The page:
Just in Time for Indigenous Peoples Day, California Bans ‘Redskins’ Name for Sports Teams

AP/Pablo Martinez Monsivais

Just in time for Indigenous Peoples Day, California Governor Jerry Brown signed a bill prohibiting the use of the Redskins nickname for teams affiliated with California public schools.

“Beginning January 1, 2017,” California’s “Racial Mascots Act” decrees, “all public schools are prohibited from using the term Redskins for school or athletic team names, mascots, or nicknames.”

While the legislation claims that “racially derogatory or discriminatory school or athletic team names, mascots, or nicknames in California public schools is antithetical to the California school mission of providing an equal education to all,” the Redskins (some racial mascots are more equal than others?) remain the lone moniker singled out by name in the bill. Maxpreps lists more than three dozen high schools that call themselves “Vikings,” one school that calls itself the “Fighting Irish,” and two that go by “Padres.”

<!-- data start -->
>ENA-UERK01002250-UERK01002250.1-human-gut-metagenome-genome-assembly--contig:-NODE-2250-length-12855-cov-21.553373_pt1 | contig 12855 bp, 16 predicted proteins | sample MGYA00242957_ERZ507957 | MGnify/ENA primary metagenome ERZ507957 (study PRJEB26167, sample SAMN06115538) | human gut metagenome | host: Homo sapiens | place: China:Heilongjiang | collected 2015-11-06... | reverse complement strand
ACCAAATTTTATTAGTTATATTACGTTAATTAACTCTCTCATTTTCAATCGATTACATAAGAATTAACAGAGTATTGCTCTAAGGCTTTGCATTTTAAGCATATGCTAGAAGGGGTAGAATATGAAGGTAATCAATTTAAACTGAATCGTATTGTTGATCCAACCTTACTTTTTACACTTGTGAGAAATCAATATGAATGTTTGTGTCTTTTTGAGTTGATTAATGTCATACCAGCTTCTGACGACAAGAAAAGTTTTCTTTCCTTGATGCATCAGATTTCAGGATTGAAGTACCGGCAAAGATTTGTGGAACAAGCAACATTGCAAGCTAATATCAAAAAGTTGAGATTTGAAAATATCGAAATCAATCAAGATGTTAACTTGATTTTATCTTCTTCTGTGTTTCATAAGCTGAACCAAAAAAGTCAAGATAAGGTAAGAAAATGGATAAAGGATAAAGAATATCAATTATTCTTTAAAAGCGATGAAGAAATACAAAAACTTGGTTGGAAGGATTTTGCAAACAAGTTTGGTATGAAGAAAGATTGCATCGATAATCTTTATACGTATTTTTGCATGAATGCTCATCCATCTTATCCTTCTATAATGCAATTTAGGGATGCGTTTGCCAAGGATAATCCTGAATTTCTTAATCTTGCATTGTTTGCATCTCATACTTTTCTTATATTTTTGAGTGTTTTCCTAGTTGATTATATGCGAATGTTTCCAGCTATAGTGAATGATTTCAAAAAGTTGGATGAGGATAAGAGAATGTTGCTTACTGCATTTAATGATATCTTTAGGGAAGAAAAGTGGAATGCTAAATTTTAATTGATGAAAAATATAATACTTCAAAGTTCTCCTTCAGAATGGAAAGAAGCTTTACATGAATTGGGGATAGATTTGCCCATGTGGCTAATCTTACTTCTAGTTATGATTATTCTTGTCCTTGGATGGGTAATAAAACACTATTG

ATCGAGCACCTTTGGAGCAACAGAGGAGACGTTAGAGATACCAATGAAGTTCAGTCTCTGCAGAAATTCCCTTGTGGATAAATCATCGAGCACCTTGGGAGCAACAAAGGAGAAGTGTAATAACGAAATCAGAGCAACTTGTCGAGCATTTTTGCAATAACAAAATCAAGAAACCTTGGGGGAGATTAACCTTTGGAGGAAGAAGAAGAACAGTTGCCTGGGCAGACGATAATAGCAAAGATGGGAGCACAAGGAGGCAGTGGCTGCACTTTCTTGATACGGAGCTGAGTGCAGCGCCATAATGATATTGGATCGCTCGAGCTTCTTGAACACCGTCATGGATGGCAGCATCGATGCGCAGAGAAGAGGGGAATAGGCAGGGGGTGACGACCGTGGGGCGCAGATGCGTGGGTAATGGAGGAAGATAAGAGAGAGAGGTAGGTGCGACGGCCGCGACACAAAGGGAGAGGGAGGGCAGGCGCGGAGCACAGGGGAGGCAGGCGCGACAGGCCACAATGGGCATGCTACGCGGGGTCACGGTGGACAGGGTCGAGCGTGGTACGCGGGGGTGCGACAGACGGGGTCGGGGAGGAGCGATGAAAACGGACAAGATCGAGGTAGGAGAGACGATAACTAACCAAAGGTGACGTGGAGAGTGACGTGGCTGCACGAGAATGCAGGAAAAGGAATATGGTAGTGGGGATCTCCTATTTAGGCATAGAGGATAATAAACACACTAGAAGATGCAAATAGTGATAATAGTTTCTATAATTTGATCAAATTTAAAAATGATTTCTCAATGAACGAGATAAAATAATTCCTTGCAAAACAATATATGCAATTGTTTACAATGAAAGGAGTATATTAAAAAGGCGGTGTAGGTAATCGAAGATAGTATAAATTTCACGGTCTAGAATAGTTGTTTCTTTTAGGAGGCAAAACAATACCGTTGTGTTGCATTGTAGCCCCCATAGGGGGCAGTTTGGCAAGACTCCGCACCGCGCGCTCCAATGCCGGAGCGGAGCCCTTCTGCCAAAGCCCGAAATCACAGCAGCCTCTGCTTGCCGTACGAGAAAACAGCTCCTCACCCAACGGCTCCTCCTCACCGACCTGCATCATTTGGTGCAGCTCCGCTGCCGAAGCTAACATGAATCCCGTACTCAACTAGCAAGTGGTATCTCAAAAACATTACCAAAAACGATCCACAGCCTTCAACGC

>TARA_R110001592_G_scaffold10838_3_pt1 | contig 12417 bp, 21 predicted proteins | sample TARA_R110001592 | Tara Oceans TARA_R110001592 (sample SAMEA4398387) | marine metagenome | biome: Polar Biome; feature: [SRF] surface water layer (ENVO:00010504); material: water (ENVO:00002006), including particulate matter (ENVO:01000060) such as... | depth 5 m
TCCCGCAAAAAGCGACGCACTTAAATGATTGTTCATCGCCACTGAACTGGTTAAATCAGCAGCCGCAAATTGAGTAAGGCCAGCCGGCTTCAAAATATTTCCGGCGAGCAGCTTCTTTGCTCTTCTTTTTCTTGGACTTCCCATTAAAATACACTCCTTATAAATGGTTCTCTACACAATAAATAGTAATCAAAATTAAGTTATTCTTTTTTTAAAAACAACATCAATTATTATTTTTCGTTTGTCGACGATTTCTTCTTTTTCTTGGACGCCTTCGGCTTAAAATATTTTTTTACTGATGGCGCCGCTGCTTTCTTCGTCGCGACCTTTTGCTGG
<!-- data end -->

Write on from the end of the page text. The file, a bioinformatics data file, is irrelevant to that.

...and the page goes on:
Four Golden State high schools, according to the Los Angeles Times, use “Redskins” as a nickname. Maxpreps.com lists Gustine, Chowchilla, and Calaveras as high schools bearing the moniker. The legislation permits the schools to continue for a time to use logos and uniforms bearing the “Redskins” markings provided they purchase them before January 1, 2017 and meet a number of other demands, including agree to change the nickname and remove it from marquees, programs, yearbooks, and other prominent places.

The state law follows the U.S. Patent and Trade Office cancelling several Washington Redskins trademarks, the FCC investigating use of the name on radio stations owned by the team, and the Obama Administration refusing to allow the team to acquire federal lands to build a new stadium in the District of Columbia.

“We’ll never change the name,” Dan Snyder, owner of the Washington Redskins, told USA Today in 2013. “It’s that simple. NEVER — you can use caps.” Public schools in California depending on tax dollars cannot afford such defiance.

“Many individuals and organizations interested and experienced in human relations, including the United States Commission on Civil Rights, have concluded that the use of Native American images and names in school sports is a barrier to equality and understanding, and that all residents of the United States would benefit from the discontinuance of their use,” California’s new law reasons. “No individual or school has a cognizable interest in retaining a racially derogatory or discriminatory school or athletic team name, mascot, or nickname.”